Lightning soar from the ashes for turning point victory.
Andrei Vasilevskiy allowed 3 goals on 22 shots for the win. Let's be real: Vasilevskiy's teammates got him off the hook tonight. His puckhandling gaffe in the First Period is the kind of mistake that almost always ends up being the margin of losing in a game like this. Vasilevskiy worked very hard on his puckhandling and awareness around the cage in the offseason and showed glimmers of improvement early in the year, but he's slid back pretty hard in those areas recently. He's got to cut those soft and semi-soft goals that come from mistakes around the back of his cage out of his game. Immediately.
3:24 MTL Radulov (7), (Byron)
10:39 TB Johnson (10), (Kucherov, Palat)
13:31 MTL Weber (9), (Byron, Pacioretty)(PP)
3:07 MTL Terry (2), (Carr, McCarron)
11:14 TB Hedman (7), (Kucherov)
16:30 TB Palat (5), (Hedman, Point)(PP)
1:36 TB Johnson (11), (Garrison, Vasilevskiy)
Tyler Johnson and Ondrej Palat were the game's first and second stars.
This was a game where there were a lot of positive things being accomplished by the Lightning through the first 50 minutes of it, and yet it seemed the team was destined for tragedy nonetheless. They had a little rust in the First Period from so many guys returning from injury, but all in all they played Montreal pretty even and only Vasilevskiy's mistake was the margin that put them in a one goal hole. I thought they methodically took control of the game at even strength in the Second Period, but got an opportunistic counterattack goal scored on them after some great goaltending by Price, and heading into Second Intermission down two goals, things looked dire. For this team to find a way to scratch within one goal and get the tying goal on the power play when they absolutely had to have it may very well be the turning point of the season. They still have to follow this up with a result against Toronto tomorrow night, but at this hour you can see a little light at the end of the tunnel after a long, miserable last month and a half of dealing with injuries and inconsistency.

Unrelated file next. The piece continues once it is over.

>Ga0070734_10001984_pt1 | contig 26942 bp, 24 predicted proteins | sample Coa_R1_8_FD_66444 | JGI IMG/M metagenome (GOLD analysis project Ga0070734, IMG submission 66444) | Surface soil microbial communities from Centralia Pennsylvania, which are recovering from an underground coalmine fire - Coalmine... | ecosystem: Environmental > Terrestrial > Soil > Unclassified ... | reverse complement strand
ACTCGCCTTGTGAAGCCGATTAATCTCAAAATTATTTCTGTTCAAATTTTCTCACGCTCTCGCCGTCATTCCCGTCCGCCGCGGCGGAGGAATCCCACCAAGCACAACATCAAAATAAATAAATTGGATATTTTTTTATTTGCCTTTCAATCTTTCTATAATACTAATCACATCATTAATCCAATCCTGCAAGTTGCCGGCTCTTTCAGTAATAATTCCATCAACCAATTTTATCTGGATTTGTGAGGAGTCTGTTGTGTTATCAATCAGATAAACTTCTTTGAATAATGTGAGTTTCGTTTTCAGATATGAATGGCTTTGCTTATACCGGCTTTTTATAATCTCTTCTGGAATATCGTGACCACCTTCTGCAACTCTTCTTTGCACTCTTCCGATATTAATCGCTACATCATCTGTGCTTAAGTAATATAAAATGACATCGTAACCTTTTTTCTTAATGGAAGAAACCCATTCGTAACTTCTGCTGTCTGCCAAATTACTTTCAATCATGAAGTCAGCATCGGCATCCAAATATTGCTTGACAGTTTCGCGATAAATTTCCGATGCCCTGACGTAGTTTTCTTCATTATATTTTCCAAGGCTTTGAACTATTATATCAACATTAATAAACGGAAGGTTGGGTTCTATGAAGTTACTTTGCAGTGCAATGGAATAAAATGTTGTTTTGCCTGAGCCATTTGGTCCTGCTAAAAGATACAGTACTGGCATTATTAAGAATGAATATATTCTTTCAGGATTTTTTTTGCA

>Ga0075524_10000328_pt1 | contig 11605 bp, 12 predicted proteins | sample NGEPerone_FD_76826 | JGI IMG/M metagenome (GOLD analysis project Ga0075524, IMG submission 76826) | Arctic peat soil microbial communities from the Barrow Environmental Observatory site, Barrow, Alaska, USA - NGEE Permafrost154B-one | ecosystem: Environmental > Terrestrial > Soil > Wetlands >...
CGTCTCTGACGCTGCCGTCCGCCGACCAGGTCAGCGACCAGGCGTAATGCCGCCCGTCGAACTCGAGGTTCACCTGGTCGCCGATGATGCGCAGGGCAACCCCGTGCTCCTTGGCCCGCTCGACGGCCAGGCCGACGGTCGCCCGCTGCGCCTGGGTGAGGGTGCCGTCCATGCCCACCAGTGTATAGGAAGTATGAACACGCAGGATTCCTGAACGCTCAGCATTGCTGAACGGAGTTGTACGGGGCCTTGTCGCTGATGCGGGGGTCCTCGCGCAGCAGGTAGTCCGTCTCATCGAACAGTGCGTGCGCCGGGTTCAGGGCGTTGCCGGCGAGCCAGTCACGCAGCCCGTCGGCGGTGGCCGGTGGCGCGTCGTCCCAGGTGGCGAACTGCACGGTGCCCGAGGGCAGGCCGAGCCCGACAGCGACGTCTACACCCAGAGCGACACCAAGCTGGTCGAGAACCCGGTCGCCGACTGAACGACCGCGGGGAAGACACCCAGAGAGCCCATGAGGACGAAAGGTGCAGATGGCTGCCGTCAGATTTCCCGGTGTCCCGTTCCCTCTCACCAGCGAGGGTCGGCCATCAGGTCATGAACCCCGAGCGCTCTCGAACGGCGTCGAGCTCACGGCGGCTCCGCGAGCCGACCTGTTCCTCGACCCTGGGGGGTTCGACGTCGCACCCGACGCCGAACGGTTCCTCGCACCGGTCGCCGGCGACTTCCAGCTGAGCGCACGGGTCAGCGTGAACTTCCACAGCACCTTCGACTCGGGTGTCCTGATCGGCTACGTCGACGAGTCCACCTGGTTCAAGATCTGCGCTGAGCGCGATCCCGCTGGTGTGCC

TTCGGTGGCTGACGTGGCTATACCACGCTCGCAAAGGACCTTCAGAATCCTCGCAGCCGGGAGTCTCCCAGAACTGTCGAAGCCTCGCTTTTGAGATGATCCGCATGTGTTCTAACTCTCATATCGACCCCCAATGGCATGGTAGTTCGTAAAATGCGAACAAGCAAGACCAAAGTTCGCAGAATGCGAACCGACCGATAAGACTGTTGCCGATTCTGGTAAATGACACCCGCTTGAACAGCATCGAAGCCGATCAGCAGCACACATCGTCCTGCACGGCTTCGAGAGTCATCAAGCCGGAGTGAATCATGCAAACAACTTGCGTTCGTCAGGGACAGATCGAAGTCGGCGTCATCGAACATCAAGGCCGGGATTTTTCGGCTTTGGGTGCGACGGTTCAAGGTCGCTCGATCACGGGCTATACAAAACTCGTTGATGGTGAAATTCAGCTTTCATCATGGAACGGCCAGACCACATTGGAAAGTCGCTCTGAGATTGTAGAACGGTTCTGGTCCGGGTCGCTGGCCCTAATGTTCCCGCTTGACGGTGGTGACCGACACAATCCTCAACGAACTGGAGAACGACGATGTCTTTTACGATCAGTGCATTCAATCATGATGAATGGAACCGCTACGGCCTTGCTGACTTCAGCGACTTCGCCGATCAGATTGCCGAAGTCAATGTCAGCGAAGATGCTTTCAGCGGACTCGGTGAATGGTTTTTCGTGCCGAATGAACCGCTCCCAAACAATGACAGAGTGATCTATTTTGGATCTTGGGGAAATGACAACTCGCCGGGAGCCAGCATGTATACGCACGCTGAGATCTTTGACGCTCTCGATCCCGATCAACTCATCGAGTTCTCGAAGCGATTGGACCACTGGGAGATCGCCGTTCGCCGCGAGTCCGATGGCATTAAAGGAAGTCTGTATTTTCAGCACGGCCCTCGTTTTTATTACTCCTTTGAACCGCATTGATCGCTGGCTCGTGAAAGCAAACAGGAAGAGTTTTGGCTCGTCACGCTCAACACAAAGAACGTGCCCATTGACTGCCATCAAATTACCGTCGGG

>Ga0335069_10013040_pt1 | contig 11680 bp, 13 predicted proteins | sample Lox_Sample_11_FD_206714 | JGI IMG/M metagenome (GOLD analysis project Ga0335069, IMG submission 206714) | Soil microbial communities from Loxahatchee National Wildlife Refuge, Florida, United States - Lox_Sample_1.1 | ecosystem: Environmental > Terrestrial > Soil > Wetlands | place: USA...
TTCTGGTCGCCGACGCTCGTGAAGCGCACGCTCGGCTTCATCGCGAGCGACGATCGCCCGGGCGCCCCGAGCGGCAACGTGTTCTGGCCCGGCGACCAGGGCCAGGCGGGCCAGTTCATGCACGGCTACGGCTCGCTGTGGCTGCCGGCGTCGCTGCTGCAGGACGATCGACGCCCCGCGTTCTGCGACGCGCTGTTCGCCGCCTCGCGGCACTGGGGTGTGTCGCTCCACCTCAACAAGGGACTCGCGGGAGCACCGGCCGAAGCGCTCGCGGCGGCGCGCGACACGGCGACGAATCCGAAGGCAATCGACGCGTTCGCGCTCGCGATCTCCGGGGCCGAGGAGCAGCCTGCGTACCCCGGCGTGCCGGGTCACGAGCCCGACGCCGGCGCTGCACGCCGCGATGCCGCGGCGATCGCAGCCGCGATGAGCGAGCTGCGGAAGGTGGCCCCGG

A brief note on the officiating in the Third Period. First, Shea Weber darn near killed Vladislav Namestnikov on a play where he pretty much lawn darted him head first into the boards crossing the Montreal blueline. Was it charging? Yes. Weber moved from the center of the ice all the way over to the boards with several strides with the intent of putting Namestnikov in a body bag. The only thing I think that mitigated the situation from an officiating standpoint is that Weber didn't gallop over there at full speed or leave his feet to land the hit. And, frankly, Namestnikov did a really poor job of protecting himself in that situation knowing Montreal has a few killers on their backline. Should there have been a call there? Yep. Game misconduct? I don't know about that. Supplemental discipline? If what DeHaan did to Drouin earlier this season didn't merit a suspension, I'm not sure you can make this case this does. DeHaan, from the high angle camera, clearly went in with an elbow to Drouin's head. Weber's hit was a hockey hit, albeit one executed with too many strides beforehand. I've seen guys get away with worse against the Lightning earlier this year, so I'm not sure Weber's going to get the book thrown at him for this, and I'm not sure I can muster the same level of outrage about this one as I can about those other calls. Second, the too many men call: Cooper and the coaching staff were being slick and nearly pulled it off sending Kucherov off the bench for the hop off breakaway, but I do think Boyle was too far away from the bench and I think that given the play did result in a breakaway the refs had to call it. If the situation had been reversed, I do think we'd be really upset if the other team got away with having a guy 15 feet from the bench on that play when his replacement hopped on. So, neither of those may be the popular opinions, but they're honest ones, at least. Now, would we have gotten that call if the roles were reversed given the latent pro-Montreal bias in the officiating corps? That's a debate for another night.